Due to its size up to 1 m/3 ft the Mandrill is often thought to be an ape, but it is actually an Old World monkey. Also, a few monkey species have the word "ape" in their common name.



Chimpanzees are members of the Hominidae family, along with gorillas, humans, and orangutans. Chimpanzees split from human evolution about 6 million years ago and thus the two chimpanzee species are the closest living relatives to humans, all being members of the Hominini tribe along with extinct species of Hominina subtribe. Chimpanzees are the only known members of the Panina subtribe. The two Pan species split only about one million years ago.
 

 
The orangutans are the only exclusively Asian living genus of great ape. They are the largest living arboreal animals. They have longer arms than other great apes, and their hair is typically reddish-brown, instead of the brown or black hair typical of other great apes. Native to Indonesia and Malaysia, they are currently found only in rainforests on the islands of Borneo and Sumatra, though fossils have been found in Java, the Thai Malay Peninsula, Vietnam and China. There are only two surviving species, both of which are endangered: the Bornean Orangutan Pongo pygmaeus and the critically endangered Sumatran Orangutan Pongo abelii. The subfamily Ponginae also includes the extinct genera Gigantopithecus and Sivapithecus.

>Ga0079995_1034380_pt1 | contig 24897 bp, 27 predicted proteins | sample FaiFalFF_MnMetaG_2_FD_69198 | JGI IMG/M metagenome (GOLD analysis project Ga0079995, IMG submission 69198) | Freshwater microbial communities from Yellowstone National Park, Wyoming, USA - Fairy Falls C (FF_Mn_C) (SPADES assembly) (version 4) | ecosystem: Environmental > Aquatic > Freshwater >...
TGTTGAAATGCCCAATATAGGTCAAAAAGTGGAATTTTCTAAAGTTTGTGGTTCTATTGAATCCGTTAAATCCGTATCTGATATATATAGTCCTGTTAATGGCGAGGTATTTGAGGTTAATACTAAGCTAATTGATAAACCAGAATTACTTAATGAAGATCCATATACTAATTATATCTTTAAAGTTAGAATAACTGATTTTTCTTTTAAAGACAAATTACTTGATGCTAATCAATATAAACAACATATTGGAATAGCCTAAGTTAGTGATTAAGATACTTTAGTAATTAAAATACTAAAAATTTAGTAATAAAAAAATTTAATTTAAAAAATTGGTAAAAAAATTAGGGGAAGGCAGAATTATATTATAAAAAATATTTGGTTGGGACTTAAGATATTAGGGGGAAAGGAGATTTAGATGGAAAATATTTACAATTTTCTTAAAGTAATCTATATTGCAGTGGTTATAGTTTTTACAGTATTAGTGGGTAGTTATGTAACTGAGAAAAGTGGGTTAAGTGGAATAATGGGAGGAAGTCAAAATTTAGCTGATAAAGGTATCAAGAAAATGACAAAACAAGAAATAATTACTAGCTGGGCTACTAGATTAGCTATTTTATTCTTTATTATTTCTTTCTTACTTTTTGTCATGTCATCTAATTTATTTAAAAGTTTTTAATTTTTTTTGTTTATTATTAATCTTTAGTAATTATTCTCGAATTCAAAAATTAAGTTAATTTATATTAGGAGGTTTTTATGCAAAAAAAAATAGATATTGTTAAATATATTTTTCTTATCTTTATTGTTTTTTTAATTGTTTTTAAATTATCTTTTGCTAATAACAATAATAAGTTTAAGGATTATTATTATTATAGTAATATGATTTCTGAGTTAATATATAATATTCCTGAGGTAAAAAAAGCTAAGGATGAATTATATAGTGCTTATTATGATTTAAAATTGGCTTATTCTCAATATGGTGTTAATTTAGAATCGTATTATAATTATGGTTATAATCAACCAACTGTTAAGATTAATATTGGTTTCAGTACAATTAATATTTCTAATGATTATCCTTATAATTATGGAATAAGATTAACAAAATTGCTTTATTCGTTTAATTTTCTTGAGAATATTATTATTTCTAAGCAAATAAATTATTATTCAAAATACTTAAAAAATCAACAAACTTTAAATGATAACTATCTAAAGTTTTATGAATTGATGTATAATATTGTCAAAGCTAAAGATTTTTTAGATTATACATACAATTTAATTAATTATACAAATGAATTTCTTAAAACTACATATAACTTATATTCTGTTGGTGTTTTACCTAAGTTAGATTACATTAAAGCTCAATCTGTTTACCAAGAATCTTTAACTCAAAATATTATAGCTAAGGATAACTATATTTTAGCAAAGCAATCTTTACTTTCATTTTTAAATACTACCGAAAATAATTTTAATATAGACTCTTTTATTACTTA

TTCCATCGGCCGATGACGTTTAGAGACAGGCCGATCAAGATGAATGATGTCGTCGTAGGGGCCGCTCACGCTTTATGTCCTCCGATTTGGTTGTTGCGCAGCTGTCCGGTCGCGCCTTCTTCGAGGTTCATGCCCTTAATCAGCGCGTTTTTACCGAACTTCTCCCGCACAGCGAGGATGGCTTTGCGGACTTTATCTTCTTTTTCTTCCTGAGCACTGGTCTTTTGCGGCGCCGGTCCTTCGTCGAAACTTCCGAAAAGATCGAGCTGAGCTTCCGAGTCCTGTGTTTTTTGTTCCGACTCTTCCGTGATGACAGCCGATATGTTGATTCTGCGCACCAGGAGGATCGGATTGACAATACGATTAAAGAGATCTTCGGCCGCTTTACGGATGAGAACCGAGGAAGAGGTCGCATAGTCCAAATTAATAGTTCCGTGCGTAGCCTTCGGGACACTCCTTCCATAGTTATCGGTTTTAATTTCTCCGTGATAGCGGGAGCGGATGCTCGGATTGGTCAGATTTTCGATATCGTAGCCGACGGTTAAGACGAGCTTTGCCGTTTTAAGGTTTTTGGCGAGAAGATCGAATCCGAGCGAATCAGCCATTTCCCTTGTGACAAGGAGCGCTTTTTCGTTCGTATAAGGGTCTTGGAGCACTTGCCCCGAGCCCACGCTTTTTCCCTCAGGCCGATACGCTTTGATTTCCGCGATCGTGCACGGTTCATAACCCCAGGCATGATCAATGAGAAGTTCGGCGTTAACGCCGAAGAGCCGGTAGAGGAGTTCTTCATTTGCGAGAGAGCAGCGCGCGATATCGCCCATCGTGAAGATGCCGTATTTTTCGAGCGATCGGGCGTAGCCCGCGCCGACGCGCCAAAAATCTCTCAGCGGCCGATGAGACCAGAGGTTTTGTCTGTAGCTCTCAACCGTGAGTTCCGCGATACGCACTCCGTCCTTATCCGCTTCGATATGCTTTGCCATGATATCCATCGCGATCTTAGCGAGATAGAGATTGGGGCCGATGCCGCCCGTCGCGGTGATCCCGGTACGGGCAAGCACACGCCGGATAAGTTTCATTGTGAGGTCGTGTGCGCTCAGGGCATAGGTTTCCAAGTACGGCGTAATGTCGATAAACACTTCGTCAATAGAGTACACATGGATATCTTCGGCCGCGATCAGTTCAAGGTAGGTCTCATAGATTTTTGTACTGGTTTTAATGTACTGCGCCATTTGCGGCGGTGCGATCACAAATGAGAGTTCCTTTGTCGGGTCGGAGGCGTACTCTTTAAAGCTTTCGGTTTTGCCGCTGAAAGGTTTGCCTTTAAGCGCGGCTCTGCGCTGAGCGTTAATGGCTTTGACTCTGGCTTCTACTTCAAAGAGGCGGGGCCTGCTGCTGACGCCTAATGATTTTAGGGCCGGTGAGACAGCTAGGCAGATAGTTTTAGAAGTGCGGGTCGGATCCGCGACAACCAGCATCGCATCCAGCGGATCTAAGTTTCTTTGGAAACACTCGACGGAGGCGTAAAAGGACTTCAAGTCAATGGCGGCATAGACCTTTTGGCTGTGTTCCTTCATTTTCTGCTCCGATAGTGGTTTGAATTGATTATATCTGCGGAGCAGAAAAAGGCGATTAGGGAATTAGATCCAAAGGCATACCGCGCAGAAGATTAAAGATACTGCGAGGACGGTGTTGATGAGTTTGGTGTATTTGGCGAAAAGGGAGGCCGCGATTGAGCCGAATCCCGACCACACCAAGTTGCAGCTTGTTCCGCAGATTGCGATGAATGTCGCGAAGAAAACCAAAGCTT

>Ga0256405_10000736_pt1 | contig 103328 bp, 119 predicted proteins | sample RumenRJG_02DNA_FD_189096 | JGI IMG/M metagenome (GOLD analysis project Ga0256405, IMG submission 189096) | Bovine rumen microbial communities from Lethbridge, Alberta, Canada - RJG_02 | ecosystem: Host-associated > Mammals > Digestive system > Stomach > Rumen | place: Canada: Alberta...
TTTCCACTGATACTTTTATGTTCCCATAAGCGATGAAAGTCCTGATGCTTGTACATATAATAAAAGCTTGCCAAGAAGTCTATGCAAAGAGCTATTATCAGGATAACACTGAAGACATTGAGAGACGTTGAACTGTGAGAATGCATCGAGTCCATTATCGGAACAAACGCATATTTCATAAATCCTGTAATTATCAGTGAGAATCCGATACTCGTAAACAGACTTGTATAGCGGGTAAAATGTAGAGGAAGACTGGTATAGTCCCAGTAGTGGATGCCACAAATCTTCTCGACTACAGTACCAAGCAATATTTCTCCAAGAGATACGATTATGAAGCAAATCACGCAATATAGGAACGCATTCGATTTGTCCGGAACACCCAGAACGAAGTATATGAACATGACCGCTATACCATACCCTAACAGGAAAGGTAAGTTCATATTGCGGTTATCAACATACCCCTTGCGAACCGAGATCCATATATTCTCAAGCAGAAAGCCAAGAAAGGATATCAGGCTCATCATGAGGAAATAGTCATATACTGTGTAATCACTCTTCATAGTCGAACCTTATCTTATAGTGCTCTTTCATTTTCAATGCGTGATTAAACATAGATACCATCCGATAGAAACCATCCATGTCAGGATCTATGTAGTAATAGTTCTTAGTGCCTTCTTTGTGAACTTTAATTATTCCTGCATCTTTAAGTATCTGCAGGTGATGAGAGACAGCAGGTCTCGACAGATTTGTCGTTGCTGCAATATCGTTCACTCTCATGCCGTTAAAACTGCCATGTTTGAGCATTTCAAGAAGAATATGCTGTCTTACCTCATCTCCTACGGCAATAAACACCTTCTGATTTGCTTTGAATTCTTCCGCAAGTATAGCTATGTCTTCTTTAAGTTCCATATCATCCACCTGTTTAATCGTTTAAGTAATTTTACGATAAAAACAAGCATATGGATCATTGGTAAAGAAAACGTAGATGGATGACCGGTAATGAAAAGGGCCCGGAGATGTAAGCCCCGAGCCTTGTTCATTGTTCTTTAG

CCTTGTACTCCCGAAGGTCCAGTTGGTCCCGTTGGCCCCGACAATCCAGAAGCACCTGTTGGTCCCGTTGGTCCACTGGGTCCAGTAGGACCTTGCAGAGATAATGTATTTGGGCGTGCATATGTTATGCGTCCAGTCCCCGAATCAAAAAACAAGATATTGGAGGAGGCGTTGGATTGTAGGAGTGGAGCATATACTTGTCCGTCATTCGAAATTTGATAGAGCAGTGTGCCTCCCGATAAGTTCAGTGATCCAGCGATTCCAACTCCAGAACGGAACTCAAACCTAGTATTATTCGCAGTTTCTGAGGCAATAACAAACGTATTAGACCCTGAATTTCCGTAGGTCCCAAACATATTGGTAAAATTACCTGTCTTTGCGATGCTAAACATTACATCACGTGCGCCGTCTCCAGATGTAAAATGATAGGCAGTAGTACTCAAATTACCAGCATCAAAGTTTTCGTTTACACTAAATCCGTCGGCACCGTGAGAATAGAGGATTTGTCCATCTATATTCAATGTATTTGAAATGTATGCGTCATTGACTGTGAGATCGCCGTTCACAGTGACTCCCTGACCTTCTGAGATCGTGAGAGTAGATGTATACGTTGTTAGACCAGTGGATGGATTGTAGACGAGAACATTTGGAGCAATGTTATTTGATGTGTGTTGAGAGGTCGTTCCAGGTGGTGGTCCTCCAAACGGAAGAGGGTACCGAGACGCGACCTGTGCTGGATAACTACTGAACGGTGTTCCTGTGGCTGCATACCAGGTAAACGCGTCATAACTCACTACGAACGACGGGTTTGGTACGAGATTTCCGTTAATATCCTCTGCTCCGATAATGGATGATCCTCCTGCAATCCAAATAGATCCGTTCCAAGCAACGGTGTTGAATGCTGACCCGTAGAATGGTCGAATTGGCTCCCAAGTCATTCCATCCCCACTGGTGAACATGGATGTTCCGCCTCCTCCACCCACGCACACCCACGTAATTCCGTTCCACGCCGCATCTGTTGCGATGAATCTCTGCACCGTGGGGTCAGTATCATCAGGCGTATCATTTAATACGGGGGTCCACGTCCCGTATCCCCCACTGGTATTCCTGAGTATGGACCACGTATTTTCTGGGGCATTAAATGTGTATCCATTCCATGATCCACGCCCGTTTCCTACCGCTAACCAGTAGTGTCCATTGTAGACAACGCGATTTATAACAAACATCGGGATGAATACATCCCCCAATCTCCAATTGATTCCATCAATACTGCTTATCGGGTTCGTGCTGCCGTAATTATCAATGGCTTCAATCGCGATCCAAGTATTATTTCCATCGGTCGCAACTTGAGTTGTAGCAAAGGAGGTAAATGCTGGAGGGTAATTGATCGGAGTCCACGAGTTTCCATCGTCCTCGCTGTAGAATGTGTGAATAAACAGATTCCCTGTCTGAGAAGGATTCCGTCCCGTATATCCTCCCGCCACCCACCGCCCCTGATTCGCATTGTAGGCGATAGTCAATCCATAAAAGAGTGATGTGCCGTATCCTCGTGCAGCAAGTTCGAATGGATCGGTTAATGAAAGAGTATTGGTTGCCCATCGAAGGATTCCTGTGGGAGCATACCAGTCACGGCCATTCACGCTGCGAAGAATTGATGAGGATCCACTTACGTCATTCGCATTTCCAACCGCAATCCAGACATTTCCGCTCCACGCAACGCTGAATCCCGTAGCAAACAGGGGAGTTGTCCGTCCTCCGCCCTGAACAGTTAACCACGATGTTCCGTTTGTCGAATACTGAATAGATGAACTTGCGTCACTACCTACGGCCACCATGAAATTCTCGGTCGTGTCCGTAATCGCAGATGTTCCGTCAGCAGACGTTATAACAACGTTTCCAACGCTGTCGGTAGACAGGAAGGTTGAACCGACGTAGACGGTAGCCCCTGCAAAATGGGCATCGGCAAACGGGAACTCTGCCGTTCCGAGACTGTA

Gorillas are the largest of the living primates. They are ground dwelling and predominantly herbivorous. They inhabit the forests of central Africa. Gorillas are divided into two species and still under debate as of 2008 either four or five subspecies. The DNA of gorillas is 98%–99% identical to that of a human, and they are the next closest living relatives to humans after the two chimpanzee species.   Gorillas live in tropical or subtropical forests. Although their range covers a small percentage of Africa, gorillas cover a wide range of elevations.